Michigan mob figure Joseph (Joe White) Giacalone died of natural causes recently. Giacalone, 78, hailed from the Detroit mafia satellite wing in Flint, a perennially economically-depleted factory town approximately 70 miles north of the Motor City. He was a cousin of the infamous Giacalone family in Detroit, the face of the Zerilli-Tocco crime family dating back to the early 1960s. The Ruggirello family oversaw crime family affairs in the Flint region for the last quarter of the 20th Century and into the 2000s.

In 2009, Giacalone pled no contest to fleecing the city of Flint for 1.2 million dollars in loans to build a vinyl manufacturing company that never got constructed. Ordered to repay the funds by a Genesee County Circuit Court in October of that year, he filed for bankruptcy. Giacalone’s co-defendant in the case, 67-year old Dan Robin was busted for running a prostitution ring in the Detroit area two years ago.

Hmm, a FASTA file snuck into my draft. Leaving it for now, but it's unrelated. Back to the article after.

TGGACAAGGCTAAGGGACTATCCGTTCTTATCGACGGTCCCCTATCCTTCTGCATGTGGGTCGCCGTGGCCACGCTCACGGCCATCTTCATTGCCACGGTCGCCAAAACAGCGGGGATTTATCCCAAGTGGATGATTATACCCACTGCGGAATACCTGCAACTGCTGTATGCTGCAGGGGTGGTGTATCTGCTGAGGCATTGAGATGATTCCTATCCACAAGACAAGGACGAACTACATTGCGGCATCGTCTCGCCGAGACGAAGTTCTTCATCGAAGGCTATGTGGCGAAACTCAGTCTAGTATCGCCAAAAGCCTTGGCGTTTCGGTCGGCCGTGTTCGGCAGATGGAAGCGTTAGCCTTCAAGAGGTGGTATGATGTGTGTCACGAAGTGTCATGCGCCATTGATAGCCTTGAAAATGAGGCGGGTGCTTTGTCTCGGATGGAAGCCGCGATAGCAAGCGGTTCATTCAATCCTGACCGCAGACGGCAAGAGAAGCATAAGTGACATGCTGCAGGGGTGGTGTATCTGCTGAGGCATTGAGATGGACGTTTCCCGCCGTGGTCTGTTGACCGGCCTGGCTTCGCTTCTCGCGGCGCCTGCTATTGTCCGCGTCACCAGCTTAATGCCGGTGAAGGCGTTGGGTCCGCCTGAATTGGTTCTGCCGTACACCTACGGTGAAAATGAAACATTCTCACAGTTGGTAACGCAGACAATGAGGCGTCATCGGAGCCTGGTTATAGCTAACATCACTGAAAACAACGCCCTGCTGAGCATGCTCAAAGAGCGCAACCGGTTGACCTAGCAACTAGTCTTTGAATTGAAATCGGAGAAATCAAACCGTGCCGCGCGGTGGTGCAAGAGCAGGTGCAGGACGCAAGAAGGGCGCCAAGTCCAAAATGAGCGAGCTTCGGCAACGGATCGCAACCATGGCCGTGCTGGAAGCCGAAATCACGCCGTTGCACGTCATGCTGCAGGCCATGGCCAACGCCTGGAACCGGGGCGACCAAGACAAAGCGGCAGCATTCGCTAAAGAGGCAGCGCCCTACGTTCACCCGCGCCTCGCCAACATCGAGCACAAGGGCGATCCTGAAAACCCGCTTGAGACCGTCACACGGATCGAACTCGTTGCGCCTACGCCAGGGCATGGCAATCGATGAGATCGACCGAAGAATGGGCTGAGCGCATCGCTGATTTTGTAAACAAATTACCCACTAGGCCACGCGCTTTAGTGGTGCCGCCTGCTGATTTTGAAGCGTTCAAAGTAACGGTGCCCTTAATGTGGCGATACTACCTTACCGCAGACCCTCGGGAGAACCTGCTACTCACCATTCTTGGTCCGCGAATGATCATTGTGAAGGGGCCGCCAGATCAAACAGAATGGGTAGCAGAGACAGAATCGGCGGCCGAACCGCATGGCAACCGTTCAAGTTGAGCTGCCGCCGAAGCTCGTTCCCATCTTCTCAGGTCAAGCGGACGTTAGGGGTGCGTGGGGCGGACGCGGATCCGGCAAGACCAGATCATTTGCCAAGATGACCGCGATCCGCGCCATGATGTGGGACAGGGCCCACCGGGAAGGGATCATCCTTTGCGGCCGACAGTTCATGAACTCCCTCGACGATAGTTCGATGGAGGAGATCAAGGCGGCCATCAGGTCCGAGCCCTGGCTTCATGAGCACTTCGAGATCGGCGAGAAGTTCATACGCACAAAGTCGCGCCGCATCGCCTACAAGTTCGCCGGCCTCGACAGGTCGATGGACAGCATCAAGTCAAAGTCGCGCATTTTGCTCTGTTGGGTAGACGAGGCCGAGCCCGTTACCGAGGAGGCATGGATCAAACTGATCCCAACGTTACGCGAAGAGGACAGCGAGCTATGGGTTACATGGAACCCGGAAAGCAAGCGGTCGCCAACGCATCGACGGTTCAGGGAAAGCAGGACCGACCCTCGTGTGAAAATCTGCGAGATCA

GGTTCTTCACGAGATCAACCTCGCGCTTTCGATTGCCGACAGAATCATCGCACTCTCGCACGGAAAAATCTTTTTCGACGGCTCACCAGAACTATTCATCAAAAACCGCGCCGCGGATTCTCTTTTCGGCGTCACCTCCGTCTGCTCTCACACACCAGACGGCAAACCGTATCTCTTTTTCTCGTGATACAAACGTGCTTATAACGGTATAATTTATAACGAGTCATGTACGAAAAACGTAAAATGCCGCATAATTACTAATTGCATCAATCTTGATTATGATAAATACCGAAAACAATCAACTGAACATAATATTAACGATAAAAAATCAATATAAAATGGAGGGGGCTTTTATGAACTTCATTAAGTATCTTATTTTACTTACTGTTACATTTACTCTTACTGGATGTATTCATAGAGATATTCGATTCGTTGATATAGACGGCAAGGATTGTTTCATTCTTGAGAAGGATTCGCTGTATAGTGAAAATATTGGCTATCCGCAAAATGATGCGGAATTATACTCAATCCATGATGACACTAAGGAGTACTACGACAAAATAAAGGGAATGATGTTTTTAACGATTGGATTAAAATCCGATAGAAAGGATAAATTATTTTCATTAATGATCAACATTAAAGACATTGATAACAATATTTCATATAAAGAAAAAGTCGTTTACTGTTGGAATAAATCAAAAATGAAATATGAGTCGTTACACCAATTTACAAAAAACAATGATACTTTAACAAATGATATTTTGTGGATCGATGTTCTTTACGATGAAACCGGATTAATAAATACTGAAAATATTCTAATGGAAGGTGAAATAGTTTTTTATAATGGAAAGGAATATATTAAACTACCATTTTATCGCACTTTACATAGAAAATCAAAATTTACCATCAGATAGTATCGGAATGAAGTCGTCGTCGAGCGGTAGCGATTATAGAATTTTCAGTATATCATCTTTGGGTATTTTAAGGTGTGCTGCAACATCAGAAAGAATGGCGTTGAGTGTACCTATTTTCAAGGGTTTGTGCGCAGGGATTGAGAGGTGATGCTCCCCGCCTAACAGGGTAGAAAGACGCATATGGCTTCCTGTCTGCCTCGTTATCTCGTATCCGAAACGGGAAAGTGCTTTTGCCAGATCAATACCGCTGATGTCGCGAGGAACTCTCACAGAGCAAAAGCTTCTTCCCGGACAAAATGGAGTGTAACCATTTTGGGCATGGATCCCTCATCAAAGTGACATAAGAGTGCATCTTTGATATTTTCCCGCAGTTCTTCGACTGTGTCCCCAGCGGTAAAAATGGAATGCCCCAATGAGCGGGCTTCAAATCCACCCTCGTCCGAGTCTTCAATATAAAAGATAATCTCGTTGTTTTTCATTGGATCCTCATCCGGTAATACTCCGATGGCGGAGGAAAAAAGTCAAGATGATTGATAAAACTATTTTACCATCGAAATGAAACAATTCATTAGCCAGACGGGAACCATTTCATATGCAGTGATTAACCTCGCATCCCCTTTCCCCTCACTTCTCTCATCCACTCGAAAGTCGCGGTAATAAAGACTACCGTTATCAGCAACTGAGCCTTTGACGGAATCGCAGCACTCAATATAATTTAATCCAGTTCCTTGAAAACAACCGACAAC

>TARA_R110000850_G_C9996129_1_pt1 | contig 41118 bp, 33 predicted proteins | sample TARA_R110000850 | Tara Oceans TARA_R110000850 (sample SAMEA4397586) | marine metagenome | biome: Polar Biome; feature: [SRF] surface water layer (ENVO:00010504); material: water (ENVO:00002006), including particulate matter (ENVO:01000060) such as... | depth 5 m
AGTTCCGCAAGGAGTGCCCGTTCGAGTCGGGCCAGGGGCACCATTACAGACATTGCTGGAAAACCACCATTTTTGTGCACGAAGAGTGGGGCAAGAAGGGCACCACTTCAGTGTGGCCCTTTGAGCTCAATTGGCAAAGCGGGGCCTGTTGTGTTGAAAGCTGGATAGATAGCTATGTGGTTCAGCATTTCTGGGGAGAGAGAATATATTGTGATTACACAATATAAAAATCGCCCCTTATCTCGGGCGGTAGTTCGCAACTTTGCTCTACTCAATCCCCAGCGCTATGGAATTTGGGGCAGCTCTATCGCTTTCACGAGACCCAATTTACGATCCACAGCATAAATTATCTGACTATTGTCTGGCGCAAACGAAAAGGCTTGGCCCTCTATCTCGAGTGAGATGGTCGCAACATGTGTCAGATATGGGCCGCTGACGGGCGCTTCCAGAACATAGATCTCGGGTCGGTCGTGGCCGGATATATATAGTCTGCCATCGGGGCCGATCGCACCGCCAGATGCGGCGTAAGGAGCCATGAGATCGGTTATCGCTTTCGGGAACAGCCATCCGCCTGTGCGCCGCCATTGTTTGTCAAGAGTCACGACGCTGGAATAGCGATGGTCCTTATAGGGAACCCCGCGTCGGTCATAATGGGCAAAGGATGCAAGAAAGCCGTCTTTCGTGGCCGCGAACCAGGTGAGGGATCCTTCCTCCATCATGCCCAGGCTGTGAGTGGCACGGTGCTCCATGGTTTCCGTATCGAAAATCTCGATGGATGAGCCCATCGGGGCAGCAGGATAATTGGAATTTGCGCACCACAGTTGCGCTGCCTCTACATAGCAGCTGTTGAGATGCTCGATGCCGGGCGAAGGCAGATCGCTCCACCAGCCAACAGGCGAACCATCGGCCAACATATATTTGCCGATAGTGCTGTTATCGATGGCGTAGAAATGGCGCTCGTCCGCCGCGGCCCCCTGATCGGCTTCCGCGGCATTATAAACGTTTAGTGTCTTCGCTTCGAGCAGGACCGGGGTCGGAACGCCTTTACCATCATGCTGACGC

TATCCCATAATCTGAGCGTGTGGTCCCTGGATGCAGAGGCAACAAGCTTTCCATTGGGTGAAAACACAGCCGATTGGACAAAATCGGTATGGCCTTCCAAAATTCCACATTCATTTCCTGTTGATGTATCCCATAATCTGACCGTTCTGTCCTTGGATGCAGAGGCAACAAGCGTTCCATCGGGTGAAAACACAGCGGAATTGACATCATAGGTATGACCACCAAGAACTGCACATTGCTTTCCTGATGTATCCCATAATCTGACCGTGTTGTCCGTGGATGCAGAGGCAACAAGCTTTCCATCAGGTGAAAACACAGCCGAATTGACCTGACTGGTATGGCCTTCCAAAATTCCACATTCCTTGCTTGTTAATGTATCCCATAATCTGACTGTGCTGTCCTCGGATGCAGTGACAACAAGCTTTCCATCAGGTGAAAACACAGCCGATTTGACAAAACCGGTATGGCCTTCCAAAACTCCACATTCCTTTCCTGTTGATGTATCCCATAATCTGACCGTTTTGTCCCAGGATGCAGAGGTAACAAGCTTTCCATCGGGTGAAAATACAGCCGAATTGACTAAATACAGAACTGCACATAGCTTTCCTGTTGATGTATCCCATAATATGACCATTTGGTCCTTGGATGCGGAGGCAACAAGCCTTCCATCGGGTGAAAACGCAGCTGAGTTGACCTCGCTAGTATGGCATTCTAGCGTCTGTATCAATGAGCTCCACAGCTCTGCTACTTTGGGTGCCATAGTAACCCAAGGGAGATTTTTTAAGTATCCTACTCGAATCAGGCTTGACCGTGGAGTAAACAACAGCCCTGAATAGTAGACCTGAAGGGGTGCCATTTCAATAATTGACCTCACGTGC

Flint’s Joe Giacalone

Before his arrest for defrauding cash-strapped Flint, which has experienced a highly-publicized tainted water crisis in the last few years, Giacalone had felony convictions for robbery and bookmaking. As a young-buck Goodfella in 1967, he was nailed in an attempted murder conspiracy for the shooting of Charles Thomas in Pittsburgh, Pennsylvania. Thomas had been a member of a Giacalone-led bookmaking and robbery ring in Flint and began cooperating with the FBI.

Today, the Detroit mafia is allegedly led by 68-year old Jack (Jackie the Kid) Giacalone. His father Vito (Billy Jack) Giacalone and his uncle Anthony (Tony Jack) Giacalone — both deceased — were longtime street bosses for the crime family. Tony Giacalone’s father-in-law, Giacomo (Big Jack) Provenzano, ran the Zerilli-Tocco’s Tri-City crew (Saginaw, Midland, Bay City), located near Flint, from Prohibition through his death of natural causes in the early 1970s.

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